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As part of the manufacturing process, a random Balocchi tap is inspected to see if it measures the precise dimensions (75 millimetres) using a Vernier ruler.
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Container filled with Balocchi taps that have been machined and ready for sanding.

What was the key inspiration behind the Balocchi design?
I actually designed this tap with Disney cartoons in mind. I asked myself: “What kind of tap would Walt Disney design?” and the result was the Balocchi. I would have loved to have met Disney, because the subsequent success of the product was unimaginable. This was the first tap to be coloured in the world.

Do you think it was the colour that made the Balocchi so successful?
The colour and the shape of the tap made it successful because at the time, taps were only ever produced in chrome and in quite traditional designs. Today these taps are considered an icon. People who’ve had them since the seventies or eighties just want to keep them, even though they’re decades old.

What can you tell us about the name?
In Italian, balocchi means toys; it’s a very old name. In the story of Pinocchio, Pinocchio goes to a place called “the country of toys.” The name was very important as it relates to the shape and image of the product looking less like a practical tool and more like a toy.

What aspects of your work do you find satisfying?
Meeting people like Giovanni Fantini. I have encountered a lot of people in my time, but never like Fantini.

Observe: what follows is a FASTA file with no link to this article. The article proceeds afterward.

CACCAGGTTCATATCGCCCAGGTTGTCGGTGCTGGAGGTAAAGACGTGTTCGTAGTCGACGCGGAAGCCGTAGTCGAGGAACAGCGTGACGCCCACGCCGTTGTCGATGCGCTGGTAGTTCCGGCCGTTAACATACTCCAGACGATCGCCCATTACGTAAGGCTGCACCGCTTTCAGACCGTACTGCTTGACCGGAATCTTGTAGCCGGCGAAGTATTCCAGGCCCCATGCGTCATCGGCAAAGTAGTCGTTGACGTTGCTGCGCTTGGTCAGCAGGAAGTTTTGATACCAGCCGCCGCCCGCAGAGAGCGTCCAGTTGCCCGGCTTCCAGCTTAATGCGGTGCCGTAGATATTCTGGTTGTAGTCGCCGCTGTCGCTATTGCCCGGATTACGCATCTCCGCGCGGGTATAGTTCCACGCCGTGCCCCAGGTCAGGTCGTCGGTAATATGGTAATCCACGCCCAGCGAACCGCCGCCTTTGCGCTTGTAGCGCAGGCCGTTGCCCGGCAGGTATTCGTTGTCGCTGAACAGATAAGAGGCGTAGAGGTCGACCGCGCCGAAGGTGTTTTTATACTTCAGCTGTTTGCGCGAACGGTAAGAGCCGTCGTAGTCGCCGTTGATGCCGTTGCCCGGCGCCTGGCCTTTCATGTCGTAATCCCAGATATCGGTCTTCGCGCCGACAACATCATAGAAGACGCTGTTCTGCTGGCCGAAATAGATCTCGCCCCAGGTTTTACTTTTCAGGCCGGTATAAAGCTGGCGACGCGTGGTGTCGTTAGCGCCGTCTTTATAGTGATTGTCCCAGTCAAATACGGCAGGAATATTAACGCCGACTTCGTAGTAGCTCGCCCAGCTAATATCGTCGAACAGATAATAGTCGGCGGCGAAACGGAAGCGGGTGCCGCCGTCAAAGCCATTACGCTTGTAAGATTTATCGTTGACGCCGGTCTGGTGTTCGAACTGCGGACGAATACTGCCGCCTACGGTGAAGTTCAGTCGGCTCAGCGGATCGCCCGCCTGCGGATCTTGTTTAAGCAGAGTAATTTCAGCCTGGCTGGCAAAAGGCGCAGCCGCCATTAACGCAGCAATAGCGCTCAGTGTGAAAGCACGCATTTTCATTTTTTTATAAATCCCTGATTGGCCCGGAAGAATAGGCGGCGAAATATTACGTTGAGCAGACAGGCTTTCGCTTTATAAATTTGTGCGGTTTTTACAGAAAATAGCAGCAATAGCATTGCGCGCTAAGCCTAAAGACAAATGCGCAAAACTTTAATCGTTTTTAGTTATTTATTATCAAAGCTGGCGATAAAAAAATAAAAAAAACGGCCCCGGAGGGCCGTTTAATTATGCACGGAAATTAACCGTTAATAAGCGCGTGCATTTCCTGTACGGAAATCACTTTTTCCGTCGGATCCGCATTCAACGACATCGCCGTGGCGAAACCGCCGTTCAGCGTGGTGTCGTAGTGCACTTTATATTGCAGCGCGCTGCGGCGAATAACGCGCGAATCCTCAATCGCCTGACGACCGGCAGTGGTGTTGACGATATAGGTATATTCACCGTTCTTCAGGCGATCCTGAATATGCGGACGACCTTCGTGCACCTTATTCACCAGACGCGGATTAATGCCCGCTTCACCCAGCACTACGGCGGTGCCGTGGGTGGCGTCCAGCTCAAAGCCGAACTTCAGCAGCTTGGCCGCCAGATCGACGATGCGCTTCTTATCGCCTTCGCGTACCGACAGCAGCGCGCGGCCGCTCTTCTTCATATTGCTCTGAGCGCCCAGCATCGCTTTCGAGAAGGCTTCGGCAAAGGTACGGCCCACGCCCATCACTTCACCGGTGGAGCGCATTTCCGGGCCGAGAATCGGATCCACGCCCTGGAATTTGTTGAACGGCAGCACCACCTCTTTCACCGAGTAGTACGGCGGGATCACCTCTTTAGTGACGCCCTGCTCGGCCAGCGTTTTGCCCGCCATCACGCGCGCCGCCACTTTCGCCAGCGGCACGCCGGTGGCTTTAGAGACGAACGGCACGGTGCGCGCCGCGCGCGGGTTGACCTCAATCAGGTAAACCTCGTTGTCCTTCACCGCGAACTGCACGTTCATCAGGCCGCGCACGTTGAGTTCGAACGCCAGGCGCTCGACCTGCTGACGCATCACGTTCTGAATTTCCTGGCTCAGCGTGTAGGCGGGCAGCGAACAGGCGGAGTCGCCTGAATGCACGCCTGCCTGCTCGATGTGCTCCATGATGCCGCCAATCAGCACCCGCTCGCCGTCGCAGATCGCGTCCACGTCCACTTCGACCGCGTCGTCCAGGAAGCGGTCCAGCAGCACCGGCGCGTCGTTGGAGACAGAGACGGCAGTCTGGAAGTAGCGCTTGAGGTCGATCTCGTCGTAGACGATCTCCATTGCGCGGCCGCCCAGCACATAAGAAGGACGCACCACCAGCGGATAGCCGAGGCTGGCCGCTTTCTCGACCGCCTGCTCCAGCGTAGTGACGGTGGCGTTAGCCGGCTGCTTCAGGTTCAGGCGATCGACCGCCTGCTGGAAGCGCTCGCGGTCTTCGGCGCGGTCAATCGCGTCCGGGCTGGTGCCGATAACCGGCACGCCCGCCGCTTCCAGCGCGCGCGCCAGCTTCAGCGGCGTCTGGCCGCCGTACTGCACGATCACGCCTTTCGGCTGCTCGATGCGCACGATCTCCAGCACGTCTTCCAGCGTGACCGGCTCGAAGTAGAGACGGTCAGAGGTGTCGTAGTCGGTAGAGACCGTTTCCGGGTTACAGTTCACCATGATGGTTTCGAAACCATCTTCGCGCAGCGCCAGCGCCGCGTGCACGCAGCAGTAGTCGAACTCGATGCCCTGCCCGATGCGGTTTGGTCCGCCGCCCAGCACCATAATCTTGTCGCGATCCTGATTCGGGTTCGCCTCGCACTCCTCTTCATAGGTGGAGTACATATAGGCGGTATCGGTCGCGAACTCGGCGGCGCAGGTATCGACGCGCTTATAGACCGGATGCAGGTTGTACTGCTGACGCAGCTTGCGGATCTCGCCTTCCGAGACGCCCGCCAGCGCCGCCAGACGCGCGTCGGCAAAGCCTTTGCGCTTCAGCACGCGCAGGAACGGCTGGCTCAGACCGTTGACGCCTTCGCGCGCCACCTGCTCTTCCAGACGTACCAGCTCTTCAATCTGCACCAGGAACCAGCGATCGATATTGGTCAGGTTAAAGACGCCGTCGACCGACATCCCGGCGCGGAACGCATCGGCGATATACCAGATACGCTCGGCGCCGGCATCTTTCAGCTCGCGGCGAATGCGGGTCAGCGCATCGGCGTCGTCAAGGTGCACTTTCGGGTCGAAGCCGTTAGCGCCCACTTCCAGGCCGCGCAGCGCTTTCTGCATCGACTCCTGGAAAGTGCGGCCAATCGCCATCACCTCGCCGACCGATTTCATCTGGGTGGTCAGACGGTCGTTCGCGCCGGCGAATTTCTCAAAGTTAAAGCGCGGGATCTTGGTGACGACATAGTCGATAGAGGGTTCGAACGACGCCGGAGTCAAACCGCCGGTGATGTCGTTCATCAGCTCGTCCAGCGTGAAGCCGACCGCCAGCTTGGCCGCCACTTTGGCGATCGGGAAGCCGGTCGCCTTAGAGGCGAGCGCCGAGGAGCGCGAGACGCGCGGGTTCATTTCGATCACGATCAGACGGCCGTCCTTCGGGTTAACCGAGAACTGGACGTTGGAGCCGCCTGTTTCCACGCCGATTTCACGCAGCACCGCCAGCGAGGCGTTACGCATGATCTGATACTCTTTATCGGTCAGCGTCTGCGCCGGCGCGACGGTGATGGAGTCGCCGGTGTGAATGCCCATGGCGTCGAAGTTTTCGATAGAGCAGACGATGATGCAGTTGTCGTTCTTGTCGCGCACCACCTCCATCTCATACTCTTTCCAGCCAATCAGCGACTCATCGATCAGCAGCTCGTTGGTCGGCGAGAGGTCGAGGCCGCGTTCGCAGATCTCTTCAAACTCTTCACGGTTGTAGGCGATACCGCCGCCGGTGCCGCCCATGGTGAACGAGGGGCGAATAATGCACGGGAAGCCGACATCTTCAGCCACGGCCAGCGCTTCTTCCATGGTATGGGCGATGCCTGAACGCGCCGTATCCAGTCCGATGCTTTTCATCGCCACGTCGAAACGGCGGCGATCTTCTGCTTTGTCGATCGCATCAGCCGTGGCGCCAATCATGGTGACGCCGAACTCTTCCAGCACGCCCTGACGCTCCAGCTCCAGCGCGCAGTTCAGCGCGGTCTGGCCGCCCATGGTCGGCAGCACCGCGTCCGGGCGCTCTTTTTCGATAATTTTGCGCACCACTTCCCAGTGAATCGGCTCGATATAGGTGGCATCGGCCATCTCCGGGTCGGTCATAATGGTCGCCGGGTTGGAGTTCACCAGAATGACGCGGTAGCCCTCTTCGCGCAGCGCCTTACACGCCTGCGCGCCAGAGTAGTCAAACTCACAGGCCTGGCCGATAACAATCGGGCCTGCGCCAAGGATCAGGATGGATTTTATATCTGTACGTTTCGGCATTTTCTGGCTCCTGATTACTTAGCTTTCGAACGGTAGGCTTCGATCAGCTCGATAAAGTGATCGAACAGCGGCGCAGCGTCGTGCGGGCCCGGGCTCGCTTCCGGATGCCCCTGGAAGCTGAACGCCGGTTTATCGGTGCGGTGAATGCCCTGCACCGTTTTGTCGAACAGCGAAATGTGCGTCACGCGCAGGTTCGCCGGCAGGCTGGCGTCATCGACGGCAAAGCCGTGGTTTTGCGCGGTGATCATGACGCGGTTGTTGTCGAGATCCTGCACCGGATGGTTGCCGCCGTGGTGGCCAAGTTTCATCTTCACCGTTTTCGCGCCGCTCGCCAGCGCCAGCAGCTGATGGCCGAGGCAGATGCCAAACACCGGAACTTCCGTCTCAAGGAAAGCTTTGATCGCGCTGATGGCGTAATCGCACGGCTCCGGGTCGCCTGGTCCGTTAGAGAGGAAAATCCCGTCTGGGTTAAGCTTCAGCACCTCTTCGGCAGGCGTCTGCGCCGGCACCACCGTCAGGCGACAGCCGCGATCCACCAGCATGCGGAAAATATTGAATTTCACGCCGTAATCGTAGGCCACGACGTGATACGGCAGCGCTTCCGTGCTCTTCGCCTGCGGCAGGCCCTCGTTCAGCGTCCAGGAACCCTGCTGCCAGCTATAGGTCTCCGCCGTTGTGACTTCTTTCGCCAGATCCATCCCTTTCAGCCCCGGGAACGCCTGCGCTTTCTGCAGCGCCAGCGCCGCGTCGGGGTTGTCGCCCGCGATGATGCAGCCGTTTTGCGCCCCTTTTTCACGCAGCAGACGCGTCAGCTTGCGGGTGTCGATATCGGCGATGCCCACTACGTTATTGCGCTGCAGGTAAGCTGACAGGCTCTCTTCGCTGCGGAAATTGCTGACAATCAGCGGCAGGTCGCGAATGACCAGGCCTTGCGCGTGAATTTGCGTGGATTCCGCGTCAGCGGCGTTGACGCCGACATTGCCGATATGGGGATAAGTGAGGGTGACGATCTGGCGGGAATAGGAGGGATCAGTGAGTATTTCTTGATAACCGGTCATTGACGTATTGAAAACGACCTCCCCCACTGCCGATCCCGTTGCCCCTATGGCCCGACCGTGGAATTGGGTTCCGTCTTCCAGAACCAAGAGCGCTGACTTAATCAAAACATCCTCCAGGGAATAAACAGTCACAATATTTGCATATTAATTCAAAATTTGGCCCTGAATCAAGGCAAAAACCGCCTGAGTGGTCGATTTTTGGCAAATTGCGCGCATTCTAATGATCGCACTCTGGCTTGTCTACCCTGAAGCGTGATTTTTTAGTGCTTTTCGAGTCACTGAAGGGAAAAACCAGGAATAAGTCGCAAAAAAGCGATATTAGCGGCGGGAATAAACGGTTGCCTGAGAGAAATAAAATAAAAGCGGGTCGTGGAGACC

What attracted you to work with Giovanni?
An entrepreneur must have a strong capacity for risk. And it was a very big risk to produce the world’s first coloured tap. At the time, the sales people at Fantini were completely against the idea. They thought it was too novel.

Looking at the story from the company’s perspective, Giovanni understood that this idea was innovative and completely different from what Fantini had been doing up to that point. For that reason, he realised that it could be something very strong and successful. So, he took the risk and followed our design. And it paid off.

What advice would you have for emerging designers?
To think about their life experience. I encourage any designer to remember their childhood and what they liked as a child. This process can really help to develop strong concepts and provide inspiration for designing new objects. Everyone has unique life experiences which can lead to making novel designs.

Who or what are some of your influences?
Obviously Walt Disney, due to the inspiration for Balocchi and Calibro. Danish designer, Arne Jacobsen is another key influence, especially with his designs of Drop, Egg and Swan chairs.

Fantini - rogerseller
Fantini - rogerseller
The shining Balocchi tap sitting among various sanding components after three rounds of sanding.

"An entrepreneur must have a strong capacity for risk. And it was a very big risk to produce the world’s first coloured tap."

Davide Mercatali, Fantini
Fantini - rogerseller
Main body of a Fantini basin mixer (Lamé collection). Here, the component is raw and ready to be machined.
Fantini - rogerseller
The Fantini logo is etched in into the metal back plate of each product to ensure authenticity. This is a wall back plate of a Fantini shower mixer. The pieces are marked with code and batch number stating the date of production.
Fantini - rogerseller
Every Fantini product is manually packaged after a series of stringent quality assurance tests.